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Last-minute moves

  • Published Thursday, July 5, 2012, at 5:46 p.m.
  • Updated Thursday, July 5, 2012, at 5:46 p.m.

In a state in which there’s supposedly no place like home, it will be fascinating to see what voters make of the half a dozen people who packed up and changed homes just to run for the Legislature. Skepticism is in order.

As Secretary of State Kris Kobach noted to a Democrat upset by the sudden move to Ottawa of one-term Rep. TerriLois Gregory, R-Baldwin City, Kansas doesn’t require a minimum length of residency before running for office within a given district.

Maybe it should.

Some extraordinary last-minute moves may be justifiable in this extraordinary year, in which three federal court justices had to clean up the Legislature’s mess last month by quickly drawing new districts for U.S. House, State Board of Education, and the Kansas House and Senate in response to 2010 census data.

The court acted June 7, variously pulling districts out from under incumbents, bunching incumbents together and creating districts with no incumbents. Would-be candidates had to act fast, before the noon June 11 filing deadline.

But Merriam-Webster defines “carpetbagger” as “a nonresident or new resident who seeks private gain from an area often by meddling in its business or politics.”

And that definition may fit some of the cases, especially where incumbents felt so entitled to a legislative seat that they proved willing to cut ties and move nearly overnight.

Eight-term Rep. Clark Shultz, R-Lindsborg, relocated to the McPherson address of an apartment leased for his daughter. “I have a lot of business and personal colleagues in McPherson, so it just makes sense to stick with District 73,” Shultz told the McPherson Sentinel.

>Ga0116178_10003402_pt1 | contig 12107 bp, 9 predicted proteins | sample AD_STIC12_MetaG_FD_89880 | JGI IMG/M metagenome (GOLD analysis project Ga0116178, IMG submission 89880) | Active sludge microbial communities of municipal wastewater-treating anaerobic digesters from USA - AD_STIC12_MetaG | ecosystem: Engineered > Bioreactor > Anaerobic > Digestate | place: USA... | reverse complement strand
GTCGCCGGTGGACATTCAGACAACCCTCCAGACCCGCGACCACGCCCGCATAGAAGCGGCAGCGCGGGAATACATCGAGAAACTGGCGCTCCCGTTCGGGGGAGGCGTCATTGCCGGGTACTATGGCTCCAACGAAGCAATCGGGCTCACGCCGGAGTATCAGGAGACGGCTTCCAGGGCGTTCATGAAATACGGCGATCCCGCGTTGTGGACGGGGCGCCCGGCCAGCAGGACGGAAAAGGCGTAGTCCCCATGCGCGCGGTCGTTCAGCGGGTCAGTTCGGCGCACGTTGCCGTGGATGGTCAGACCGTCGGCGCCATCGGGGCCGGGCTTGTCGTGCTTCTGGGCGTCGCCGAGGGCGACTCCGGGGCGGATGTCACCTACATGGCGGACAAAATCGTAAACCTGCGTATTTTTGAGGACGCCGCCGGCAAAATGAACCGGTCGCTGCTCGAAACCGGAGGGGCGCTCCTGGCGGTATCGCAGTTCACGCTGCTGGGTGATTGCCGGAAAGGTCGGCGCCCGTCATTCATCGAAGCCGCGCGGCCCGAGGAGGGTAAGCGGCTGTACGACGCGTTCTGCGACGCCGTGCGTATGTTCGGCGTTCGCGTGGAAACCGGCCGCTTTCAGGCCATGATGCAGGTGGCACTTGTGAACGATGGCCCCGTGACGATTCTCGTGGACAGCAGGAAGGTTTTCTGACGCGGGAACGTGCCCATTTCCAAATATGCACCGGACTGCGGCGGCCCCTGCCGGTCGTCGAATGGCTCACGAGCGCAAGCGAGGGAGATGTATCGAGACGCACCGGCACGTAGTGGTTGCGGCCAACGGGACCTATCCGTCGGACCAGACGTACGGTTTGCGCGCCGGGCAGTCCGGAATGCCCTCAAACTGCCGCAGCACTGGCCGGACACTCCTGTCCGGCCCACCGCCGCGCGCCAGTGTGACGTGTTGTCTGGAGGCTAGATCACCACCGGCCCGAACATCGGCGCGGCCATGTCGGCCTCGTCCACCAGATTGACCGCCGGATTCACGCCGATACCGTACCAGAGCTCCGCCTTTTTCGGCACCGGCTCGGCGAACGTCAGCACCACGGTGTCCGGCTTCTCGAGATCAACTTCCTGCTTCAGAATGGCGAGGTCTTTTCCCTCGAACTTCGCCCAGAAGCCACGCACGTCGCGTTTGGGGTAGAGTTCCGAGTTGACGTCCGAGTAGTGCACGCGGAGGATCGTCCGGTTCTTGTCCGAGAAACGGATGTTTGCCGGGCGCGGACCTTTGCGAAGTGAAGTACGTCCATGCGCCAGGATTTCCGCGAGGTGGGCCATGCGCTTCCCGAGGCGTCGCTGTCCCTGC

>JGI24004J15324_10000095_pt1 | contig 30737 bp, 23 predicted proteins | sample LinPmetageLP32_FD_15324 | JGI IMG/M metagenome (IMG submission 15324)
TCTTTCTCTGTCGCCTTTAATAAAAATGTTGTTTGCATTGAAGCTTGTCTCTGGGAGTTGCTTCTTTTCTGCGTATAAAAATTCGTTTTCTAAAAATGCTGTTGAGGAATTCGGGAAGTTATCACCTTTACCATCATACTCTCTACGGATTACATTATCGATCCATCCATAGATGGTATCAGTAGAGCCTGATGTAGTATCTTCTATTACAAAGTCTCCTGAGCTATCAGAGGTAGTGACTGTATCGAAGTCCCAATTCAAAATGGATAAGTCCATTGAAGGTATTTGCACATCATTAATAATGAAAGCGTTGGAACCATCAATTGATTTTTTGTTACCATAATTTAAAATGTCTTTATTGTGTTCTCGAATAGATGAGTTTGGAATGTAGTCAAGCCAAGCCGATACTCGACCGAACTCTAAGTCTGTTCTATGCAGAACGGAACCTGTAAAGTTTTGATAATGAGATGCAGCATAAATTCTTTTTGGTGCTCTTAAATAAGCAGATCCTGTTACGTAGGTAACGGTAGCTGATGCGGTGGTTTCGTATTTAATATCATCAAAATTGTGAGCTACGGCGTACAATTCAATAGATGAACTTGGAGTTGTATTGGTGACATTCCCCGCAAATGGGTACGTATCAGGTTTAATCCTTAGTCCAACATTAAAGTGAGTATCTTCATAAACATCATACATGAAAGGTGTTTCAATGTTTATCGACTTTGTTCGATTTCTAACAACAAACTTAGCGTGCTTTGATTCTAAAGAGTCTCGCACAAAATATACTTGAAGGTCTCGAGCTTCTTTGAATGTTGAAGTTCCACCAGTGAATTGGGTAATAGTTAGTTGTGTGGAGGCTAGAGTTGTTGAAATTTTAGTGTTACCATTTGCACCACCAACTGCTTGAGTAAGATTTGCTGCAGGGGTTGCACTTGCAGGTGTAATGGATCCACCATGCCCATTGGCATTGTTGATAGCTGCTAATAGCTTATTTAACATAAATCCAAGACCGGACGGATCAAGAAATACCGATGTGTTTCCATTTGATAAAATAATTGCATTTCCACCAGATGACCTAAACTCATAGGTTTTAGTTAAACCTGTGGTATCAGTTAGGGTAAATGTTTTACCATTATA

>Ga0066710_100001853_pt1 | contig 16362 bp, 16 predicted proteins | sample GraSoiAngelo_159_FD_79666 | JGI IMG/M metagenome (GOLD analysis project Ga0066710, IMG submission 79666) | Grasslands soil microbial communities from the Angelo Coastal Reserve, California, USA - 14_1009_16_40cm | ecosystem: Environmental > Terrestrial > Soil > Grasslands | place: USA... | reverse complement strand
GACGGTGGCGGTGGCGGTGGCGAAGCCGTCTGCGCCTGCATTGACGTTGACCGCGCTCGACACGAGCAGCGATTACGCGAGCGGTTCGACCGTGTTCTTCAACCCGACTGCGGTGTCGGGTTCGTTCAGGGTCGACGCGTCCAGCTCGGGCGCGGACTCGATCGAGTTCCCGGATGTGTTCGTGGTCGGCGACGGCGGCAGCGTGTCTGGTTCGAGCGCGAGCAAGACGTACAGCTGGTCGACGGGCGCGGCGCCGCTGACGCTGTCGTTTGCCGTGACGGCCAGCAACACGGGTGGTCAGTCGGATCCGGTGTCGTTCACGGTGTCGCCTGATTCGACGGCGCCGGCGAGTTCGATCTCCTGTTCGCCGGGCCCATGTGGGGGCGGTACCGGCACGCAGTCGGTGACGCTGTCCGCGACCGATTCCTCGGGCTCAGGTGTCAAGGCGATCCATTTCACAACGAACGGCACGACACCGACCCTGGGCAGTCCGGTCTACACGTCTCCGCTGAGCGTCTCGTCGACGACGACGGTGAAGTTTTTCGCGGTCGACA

At least two-term Rep. Melanie Meier, D-Leavenworth, and 10-term Rep. Jan Pauls, D-Hutchinson, didn’t have to leave the city limits to try to hang onto their seats. But Pauls had to convince the State Objections Board that her legal residence was an old church, pews still in place, that she and her husband are renovating.

The prominent case locally is that of Gary Mason, a Wichita businessman challenging two-term Sen. Carolyn McGinn, R-Sedgwick. He had lived in the same district as McGinn for more than a dozen years when he declared his candidacy last September. After the judges’ map left Mason outside McGinn’s district, he moved back into it, by moving to Park City.

Mason told The Eagle editorial board this week that voters deserve a choice, and that his moving reflected how he and his wife are committed people.

It will be up to voters to judge whether the last-minute moves by Mason and other candidates are impressive evidence of the depth of their desire to serve the public, or something else.

For the editorial board, Rhonda Holman

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